You're unemployed, now what?

At one point or another, everybody finds themselves unemployed—or what might more positively be described as “between jobs”. From my time at two of Vancouver’s top recruitment firms, and having coached a number of individuals through the process of finding their next career, you could say I’ve learned a few things along the way.

Here are five pieces of advice I’ve shared with job seekers:

  1. Own your situation. Own the fact that you’re unemployed. When interviewing, acknowledge that it’s not the ideal situation to be in, but that you’re optimistic and confident that your skill set will bring value to the right organization. Hiring managers will appreciate you acknowledging your circumstances—and if you’re calm, collected and focused, they’ll be able to see that you handle pressure well too.
     
  2. Limit your daily online search to two hours. It’s estimated that the hidden job market represents up to 80% of all jobs—so don’t spend 80% of your time searching online. Get out of the house and start networking with professionals in your industry or the company you’re interested in. Volunteering with local not-for-profit organizations will also benefit your search; it keeps your skills sharp and a lot of not-for-profits have corporate donors that you could potentially be introduced to.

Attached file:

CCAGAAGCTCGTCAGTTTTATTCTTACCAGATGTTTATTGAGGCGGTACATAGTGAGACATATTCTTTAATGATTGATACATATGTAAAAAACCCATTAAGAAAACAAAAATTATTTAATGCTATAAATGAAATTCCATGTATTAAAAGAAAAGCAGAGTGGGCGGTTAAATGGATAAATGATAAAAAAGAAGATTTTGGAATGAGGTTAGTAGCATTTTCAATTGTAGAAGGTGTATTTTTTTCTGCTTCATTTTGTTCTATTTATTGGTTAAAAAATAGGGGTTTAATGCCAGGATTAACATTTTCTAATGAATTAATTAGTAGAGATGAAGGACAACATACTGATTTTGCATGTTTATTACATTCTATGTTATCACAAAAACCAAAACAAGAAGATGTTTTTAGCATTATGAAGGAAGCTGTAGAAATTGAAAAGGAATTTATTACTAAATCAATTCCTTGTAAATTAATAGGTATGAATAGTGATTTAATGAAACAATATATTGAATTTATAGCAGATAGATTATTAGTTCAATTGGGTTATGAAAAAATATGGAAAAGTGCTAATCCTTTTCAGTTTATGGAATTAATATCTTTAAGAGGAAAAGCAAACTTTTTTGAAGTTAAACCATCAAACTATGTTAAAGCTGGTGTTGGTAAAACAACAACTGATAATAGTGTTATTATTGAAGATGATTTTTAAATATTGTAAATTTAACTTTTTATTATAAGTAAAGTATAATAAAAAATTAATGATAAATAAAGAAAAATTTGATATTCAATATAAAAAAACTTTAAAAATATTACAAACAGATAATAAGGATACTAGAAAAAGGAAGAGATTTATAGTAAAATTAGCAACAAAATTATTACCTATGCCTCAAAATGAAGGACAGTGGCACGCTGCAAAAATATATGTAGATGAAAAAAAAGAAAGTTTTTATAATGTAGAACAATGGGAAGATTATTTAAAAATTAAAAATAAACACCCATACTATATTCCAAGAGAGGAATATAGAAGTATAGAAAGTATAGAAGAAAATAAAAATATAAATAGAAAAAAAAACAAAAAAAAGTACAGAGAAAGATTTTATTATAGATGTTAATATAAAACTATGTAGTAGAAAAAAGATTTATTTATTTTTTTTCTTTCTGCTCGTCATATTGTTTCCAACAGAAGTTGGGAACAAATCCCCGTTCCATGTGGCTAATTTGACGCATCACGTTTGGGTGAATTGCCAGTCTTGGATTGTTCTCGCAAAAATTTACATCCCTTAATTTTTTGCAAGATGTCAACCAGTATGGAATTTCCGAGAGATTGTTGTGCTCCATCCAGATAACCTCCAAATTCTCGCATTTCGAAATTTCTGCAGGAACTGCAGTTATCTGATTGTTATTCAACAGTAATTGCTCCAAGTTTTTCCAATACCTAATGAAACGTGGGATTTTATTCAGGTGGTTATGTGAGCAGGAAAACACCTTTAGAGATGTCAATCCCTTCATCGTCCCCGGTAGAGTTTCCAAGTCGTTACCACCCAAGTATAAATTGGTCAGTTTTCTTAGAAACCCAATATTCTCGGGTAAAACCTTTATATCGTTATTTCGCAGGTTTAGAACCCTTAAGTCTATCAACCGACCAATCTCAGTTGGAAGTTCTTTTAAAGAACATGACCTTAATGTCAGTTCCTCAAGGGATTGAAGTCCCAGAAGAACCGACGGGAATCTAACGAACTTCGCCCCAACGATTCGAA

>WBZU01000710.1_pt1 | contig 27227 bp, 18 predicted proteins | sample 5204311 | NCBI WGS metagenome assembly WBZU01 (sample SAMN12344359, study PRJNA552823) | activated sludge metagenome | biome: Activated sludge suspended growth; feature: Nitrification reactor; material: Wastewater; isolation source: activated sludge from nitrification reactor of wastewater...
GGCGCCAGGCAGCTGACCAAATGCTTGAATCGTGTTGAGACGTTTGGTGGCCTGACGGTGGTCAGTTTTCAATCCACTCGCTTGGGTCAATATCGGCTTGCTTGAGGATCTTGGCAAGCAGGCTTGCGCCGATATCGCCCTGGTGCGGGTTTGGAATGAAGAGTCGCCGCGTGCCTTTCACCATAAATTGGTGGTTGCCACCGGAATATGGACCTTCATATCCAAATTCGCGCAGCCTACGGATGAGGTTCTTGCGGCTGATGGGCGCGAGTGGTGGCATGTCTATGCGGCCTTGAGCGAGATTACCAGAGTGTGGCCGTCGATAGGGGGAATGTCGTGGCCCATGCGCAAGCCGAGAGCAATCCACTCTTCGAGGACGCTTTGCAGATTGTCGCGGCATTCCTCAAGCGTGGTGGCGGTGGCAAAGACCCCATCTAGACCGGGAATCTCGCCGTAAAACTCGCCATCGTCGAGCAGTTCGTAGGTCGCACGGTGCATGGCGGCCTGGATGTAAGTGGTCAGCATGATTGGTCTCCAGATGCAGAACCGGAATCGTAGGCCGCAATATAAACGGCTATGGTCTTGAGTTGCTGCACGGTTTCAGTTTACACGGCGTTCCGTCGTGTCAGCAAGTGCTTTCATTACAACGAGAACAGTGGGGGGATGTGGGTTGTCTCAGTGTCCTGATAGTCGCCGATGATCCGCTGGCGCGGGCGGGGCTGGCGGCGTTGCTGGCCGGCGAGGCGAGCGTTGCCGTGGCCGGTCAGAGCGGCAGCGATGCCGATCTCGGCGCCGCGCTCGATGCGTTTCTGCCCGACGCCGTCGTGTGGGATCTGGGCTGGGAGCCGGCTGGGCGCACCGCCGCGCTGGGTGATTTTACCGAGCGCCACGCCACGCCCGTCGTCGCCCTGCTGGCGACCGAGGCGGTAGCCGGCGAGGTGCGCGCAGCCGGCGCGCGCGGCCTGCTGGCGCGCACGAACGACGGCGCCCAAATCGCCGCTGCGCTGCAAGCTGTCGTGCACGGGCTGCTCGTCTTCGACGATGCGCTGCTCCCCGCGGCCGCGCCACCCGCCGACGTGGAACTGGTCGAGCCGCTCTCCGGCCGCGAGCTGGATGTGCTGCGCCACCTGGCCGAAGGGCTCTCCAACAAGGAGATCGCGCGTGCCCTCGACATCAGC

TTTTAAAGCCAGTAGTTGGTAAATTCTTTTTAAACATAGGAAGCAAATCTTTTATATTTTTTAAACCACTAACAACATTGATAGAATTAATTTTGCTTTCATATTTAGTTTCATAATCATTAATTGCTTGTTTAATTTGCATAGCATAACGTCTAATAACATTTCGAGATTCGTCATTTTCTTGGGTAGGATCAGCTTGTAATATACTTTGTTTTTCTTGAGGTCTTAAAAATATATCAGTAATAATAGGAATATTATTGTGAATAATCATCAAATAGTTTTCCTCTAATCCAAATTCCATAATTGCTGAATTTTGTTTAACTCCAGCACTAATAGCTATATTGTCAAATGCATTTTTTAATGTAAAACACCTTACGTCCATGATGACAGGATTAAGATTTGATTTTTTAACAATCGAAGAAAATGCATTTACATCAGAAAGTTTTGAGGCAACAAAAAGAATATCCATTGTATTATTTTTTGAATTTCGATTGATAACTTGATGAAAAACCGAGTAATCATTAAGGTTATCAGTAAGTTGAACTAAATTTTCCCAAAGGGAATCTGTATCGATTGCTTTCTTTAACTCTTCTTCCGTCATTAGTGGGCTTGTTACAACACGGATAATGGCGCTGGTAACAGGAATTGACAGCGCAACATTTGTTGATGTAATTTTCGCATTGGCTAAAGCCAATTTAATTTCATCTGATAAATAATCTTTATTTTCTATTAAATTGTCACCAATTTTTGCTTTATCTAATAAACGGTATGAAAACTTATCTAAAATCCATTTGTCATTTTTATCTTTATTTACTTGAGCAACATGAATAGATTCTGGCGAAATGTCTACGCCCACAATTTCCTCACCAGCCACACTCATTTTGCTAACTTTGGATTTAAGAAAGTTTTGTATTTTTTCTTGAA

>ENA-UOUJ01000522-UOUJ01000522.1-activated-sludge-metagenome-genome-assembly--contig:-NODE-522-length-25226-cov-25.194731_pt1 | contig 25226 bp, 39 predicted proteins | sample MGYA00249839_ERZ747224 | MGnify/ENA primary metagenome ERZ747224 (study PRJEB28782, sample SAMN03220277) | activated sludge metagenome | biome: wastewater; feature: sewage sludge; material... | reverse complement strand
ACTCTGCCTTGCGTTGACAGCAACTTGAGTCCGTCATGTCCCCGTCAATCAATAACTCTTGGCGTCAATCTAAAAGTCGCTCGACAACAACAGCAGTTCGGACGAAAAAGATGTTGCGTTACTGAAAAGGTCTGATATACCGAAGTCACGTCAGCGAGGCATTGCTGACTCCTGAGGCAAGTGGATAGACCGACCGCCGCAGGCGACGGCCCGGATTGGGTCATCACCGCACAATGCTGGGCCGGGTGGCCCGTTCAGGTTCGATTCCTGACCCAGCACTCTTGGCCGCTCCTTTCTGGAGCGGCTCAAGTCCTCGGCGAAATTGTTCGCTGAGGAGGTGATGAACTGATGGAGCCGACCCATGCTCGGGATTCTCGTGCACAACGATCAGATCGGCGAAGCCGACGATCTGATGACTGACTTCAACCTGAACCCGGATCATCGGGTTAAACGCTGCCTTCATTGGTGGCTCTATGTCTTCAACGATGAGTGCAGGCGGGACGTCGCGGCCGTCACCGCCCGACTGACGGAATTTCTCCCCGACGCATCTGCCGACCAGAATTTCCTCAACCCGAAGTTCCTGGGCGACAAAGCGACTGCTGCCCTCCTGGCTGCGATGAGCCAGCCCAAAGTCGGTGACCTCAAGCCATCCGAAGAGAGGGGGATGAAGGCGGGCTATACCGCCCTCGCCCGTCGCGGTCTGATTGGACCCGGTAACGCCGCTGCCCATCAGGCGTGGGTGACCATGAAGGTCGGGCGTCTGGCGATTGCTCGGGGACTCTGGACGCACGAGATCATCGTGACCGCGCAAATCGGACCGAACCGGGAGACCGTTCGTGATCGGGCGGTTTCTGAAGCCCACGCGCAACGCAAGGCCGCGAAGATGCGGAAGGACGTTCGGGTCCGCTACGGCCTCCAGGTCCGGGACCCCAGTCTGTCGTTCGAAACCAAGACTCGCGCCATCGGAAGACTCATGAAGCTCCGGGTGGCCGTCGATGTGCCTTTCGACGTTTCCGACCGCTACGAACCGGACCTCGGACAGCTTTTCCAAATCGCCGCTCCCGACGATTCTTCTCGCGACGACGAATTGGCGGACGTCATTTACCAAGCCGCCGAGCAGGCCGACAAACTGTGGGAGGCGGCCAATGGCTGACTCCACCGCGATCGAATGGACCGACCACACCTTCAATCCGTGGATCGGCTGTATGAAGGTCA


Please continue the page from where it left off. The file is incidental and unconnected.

3. Focus your search. Saying that you’re “open to anything” is one of the worst things to communicate during your search; it’s vague and makes you sound unfocused. You might be open-minded to roles outside of your industry or experience, but employers are usually closed-minded when it comes to hiring and look for specific skill sets or direct industry experience. If you are trying to transition to another industry or role, the best way to achieve this is getting a referral to a hiring manager from your network. Write down a list of three to five industries and 10 to 20 companies you’re interested in working for and start seeking out contacts on LinkedIn.
     
  4. Find out what the major associations are in your industry of interest.Professionals who are a part of associations and attend industry events are usually the ones who are most knowledgeable and well-connected in their industry. For example, if you’re interested in food manufacturing and are located in British Columbia,the BC Food Processors Association would be a major resource. Start reaching out to organizations and enquire about volunteering opportunities.
     
  5. Connect with recruitment firms. Ask to meet with a specialist in your field or set up a short networking phone call with a local recruiter. I wouldn’t recommend connecting with every recruitment firm in your area, but partnering with a handful (up to five) won’t hurt. If a recruiter asks to work exclusively with you, avoid them: they’re not looking out for your best interests. Also, recruitment is like dating: you might not find the right match immediately.

Good luck,

Sam Struan